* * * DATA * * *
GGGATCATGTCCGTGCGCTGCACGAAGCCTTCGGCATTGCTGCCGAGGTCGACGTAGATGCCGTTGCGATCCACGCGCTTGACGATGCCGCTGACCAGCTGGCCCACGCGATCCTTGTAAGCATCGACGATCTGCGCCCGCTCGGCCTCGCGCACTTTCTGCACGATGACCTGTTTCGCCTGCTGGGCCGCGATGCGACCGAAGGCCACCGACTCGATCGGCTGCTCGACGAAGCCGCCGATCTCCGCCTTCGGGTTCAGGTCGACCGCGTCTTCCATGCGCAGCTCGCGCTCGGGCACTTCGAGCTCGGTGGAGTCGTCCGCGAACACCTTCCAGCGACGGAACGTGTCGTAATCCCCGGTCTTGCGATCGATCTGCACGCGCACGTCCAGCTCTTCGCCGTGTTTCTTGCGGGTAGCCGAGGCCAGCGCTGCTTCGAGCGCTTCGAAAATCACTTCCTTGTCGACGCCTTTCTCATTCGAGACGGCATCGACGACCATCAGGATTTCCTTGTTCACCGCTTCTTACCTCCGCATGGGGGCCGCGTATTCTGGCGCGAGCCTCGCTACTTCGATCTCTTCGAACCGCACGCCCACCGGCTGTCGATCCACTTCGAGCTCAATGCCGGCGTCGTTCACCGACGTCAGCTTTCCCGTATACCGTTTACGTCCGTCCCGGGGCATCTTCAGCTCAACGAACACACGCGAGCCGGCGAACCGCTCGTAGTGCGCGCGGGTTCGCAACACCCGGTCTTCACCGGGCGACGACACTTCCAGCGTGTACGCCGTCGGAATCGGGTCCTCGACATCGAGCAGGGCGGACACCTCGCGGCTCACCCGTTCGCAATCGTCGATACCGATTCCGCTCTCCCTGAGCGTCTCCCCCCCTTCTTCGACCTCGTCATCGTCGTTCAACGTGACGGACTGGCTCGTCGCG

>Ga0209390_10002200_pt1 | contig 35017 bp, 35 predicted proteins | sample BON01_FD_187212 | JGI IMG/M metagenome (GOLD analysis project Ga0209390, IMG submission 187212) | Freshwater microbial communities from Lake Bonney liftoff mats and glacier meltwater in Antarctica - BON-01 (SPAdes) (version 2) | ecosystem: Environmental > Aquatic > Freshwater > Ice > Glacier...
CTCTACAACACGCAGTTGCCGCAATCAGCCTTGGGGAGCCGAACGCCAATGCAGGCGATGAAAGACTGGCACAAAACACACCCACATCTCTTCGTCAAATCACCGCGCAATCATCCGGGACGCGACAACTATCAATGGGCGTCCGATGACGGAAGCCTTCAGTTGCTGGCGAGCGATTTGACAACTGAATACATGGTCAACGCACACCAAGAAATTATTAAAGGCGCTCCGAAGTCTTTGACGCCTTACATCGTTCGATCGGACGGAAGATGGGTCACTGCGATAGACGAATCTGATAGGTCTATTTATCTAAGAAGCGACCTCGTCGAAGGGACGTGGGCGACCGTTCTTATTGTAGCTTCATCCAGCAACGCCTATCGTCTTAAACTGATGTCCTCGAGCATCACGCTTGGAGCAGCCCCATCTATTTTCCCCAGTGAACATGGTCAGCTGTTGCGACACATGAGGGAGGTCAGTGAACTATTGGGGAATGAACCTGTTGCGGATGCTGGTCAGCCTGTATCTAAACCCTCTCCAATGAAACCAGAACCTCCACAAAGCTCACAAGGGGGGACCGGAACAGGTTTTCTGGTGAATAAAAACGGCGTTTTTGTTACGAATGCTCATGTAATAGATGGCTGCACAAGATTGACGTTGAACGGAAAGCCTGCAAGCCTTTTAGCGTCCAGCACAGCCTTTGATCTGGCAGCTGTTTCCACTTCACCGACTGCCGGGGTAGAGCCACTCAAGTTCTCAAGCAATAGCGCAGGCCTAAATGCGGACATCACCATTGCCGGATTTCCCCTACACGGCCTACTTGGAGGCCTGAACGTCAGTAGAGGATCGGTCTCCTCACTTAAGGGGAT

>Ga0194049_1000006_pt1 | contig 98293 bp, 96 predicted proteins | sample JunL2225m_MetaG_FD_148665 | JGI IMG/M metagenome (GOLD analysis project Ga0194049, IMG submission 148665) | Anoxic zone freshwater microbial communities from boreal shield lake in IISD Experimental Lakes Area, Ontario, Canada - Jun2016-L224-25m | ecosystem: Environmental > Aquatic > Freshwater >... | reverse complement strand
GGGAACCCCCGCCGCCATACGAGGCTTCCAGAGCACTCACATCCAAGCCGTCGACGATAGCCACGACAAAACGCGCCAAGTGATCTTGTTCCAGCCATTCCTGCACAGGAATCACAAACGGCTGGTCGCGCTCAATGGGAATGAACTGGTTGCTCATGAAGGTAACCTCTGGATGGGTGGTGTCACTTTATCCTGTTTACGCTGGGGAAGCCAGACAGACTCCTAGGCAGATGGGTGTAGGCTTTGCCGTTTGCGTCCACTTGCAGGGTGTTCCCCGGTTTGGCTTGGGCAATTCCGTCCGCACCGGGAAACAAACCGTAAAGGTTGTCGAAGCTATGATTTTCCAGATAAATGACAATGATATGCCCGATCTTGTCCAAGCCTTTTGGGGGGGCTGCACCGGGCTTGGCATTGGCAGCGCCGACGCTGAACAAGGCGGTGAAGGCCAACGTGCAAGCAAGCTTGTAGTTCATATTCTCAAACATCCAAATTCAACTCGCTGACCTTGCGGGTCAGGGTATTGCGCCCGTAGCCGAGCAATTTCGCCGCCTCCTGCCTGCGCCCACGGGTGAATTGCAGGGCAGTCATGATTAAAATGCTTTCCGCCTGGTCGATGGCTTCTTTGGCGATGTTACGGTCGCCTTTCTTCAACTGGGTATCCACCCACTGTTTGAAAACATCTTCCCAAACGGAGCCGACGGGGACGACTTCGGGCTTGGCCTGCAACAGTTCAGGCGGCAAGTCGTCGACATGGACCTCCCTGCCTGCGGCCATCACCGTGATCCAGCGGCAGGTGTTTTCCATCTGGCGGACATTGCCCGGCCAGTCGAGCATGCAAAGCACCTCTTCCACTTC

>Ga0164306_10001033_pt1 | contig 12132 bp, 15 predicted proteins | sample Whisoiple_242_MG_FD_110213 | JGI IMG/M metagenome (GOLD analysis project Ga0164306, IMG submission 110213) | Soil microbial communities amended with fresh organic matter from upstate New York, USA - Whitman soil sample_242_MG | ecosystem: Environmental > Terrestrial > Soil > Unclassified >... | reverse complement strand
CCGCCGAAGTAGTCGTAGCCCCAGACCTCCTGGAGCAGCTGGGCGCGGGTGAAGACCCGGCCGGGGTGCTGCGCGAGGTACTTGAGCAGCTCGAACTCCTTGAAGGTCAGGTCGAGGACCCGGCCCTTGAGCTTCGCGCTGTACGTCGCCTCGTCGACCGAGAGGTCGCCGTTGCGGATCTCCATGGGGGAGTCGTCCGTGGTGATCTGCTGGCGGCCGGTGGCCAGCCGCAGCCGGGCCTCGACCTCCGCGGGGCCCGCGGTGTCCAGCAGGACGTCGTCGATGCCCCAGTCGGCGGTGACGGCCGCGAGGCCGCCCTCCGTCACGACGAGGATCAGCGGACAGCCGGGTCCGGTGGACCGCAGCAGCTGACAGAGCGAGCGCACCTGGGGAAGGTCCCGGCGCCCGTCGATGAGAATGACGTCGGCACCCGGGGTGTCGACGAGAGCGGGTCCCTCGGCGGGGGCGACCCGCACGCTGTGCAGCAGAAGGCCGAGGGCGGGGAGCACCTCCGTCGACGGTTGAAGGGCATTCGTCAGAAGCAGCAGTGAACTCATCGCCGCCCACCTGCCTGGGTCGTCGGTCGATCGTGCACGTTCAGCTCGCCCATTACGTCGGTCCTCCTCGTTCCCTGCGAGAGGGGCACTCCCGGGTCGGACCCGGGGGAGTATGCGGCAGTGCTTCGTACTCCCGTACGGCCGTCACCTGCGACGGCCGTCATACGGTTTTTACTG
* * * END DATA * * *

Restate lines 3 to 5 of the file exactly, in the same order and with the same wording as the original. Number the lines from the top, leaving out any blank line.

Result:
CTCTACAACACGCAGTTGCCGCAATCAGCCTTGGGGAGCCGAACGCCAATGCAGGCGATGAAAGACTGGCACAAAACACACCCACATCTCTTCGTCAAATCACCGCGCAATCATCCGGGACGCGACAACTATCAATGGGCGTCCGATGACGGAAGCCTTCAGTTGCTGGCGAGCGATTTGACAACTGAATACATGGTCAACGCACACCAAGAAATTATTAAAGGCGCTCCGAAGTCTTTGACGCCTTACATCGTTCGATCGGACGGAAGATGGGTCACTGCGATAGACGAATCTGATAGGTCTATTTATCTAAGAAGCGACCTCGTCGAAGGGACGTGGGCGACCGTTCTTATTGTAGCTTCATCCAGCAACGCCTATCGTCTTAAACTGATGTCCTCGAGCATCACGCTTGGAGCAGCCCCATCTATTTTCCCCAGTGAACATGGTCAGCTGTTGCGACACATGAGGGAGGTCAGTGAACTATTGGGGAATGAACCTGTTGCGGATGCTGGTCAGCCTGTATCTAAACCCTCTCCAATGAAACCAGAACCTCCACAAAGCTCACAAGGGGGGACCGGAACAGGTTTTCTGGTGAATAAAAACGGCGTTTTTGTTACGAATGCTCATGTAATAGATGGCTGCACAAGATTGACGTTGAACGGAAAGCCTGCAAGCCTTTTAGCGTCCAGCACAGCCTTTGATCTGGCAGCTGTTTCCACTTCACCGACTGCCGGGGTAGAGCCACTCAAGTTCTCAAGCAATAGCGCAGGCCTAAATGCGGACATCACCATTGCCGGATTTCCCCTACACGGCCTACTTGGAGGCCTGAACGTCAGTAGAGGATCGGTCTCCTCACTTAAGGGGAT

>Ga0194049_1000006_pt1 | contig 98293 bp, 96 predicted proteins | sample JunL2225m_MetaG_FD_148665 | JGI IMG/M metagenome (GOLD analysis project Ga0194049, IMG submission 148665) | Anoxic zone freshwater microbial communities from boreal shield lake in IISD Experimental Lakes Area, Ontario, Canada - Jun2016-L224-25m | ecosystem: Environmental > Aquatic > Freshwater >... | reverse complement strand
GGGAACCCCCGCCGCCATACGAGGCTTCCAGAGCACTCACATCCAAGCCGTCGACGATAGCCACGACAAAACGCGCCAAGTGATCTTGTTCCAGCCATTCCTGCACAGGAATCACAAACGGCTGGTCGCGCTCAATGGGAATGAACTGGTTGCTCATGAAGGTAACCTCTGGATGGGTGGTGTCACTTTATCCTGTTTACGCTGGGGAAGCCAGACAGACTCCTAGGCAGATGGGTGTAGGCTTTGCCGTTTGCGTCCACTTGCAGGGTGTTCCCCGGTTTGGCTTGGGCAATTCCGTCCGCACCGGGAAACAAACCGTAAAGGTTGTCGAAGCTATGATTTTCCAGATAAATGACAATGATATGCCCGATCTTGTCCAAGCCTTTTGGGGGGGCTGCACCGGGCTTGGCATTGGCAGCGCCGACGCTGAACAAGGCGGTGAAGGCCAACGTGCAAGCAAGCTTGTAGTTCATATTCTCAAACATCCAAATTCAACTCGCTGACCTTGCGGGTCAGGGTATTGCGCCCGTAGCCGAGCAATTTCGCCGCCTCCTGCCTGCGCCCACGGGTGAATTGCAGGGCAGTCATGATTAAAATGCTTTCCGCCTGGTCGATGGCTTCTTTGGCGATGTTACGGTCGCCTTTCTTCAACTGGGTATCCACCCACTGTTTGAAAACATCTTCCCAAACGGAGCCGACGGGGACGACTTCGGGCTTGGCCTGCAACAGTTCAGGCGGCAAGTCGTCGACATGGACCTCCCTGCCTGCGGCCATCACCGTGATCCAGCGGCAGGTGTTTTCCATCTGGCGGACATTGCCCGGCCAGTCGAGCATGCAAAGCACCTCTTCCACTTC